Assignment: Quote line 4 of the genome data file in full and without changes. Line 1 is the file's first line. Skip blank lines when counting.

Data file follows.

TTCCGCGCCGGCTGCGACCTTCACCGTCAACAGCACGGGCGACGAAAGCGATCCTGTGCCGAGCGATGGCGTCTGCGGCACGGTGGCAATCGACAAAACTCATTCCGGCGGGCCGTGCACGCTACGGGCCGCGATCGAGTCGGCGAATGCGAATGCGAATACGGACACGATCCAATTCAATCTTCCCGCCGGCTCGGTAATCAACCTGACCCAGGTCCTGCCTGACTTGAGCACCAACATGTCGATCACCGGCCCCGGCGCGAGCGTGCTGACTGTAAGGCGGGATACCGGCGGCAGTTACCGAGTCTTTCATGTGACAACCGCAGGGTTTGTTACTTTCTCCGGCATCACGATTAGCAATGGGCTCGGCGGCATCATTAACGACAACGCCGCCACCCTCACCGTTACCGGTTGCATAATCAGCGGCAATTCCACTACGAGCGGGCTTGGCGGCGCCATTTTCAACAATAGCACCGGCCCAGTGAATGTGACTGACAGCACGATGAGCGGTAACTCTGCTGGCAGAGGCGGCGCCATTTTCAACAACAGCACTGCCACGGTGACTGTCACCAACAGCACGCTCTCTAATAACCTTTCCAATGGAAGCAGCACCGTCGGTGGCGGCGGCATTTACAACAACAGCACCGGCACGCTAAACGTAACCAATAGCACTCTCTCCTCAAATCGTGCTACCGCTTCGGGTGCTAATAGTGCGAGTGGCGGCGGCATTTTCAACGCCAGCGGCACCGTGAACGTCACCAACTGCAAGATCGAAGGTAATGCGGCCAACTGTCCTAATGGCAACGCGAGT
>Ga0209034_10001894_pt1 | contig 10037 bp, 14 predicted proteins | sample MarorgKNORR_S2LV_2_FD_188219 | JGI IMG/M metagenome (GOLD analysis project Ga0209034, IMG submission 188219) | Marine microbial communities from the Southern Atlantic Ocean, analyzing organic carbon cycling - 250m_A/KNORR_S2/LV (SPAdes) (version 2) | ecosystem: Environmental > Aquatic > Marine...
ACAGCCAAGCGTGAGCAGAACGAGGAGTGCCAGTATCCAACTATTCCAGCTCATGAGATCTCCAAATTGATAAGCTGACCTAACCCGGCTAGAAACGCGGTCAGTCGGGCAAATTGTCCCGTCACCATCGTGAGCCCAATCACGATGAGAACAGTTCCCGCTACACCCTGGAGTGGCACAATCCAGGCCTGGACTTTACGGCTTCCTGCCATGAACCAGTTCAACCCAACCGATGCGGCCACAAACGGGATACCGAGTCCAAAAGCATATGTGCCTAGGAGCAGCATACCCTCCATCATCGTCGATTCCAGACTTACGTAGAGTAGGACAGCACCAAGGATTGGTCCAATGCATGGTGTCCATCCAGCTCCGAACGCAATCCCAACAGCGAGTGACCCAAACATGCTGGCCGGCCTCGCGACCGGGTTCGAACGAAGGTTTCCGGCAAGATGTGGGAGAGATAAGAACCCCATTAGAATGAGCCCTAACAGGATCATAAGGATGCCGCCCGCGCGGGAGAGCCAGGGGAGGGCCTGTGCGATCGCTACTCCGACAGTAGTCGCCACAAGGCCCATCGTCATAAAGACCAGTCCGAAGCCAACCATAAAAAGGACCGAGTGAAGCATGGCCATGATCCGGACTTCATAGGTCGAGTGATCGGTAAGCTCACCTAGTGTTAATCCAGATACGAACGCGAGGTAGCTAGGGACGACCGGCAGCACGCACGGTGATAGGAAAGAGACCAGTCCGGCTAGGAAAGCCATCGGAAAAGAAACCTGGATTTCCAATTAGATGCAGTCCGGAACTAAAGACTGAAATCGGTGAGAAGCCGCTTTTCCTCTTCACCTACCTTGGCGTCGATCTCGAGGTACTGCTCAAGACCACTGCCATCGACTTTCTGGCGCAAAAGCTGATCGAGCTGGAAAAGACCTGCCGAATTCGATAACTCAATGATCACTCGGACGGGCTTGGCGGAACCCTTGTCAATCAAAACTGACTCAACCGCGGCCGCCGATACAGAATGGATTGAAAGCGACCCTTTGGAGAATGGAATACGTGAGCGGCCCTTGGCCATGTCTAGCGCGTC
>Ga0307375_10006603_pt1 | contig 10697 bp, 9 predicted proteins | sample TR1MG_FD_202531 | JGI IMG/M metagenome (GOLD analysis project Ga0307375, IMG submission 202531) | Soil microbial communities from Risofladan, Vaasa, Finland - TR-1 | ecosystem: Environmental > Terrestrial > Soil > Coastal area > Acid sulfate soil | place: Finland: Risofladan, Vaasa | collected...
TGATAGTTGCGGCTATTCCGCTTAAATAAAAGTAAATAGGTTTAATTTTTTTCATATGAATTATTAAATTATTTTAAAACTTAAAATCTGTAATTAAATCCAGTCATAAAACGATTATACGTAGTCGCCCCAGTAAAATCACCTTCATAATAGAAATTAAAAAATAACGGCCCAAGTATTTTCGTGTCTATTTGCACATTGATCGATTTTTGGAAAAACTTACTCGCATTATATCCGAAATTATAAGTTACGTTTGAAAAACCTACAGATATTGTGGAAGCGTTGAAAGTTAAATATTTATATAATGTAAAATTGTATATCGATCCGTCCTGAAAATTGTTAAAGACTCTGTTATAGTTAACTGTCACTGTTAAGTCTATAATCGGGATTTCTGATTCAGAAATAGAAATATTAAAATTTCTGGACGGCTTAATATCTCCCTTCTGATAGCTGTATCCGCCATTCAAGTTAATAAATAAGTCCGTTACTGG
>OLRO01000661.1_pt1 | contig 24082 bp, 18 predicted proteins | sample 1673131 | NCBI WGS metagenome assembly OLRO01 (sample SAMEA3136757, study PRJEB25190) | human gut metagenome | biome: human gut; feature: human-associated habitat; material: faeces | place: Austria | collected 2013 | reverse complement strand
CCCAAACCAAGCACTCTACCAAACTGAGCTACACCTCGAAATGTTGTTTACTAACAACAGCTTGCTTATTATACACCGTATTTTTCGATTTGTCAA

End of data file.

>Ga0307375_10006603_pt1 | contig 10697 bp, 9 predicted proteins | sample TR1MG_FD_202531 | JGI IMG/M metagenome (GOLD analysis project Ga0307375, IMG submission 202531) | Soil microbial communities from Risofladan, Vaasa, Finland - TR-1 | ecosystem: Environmental > Terrestrial > Soil > Coastal area > Acid sulfate soil | place: Finland: Risofladan, Vaasa | collected...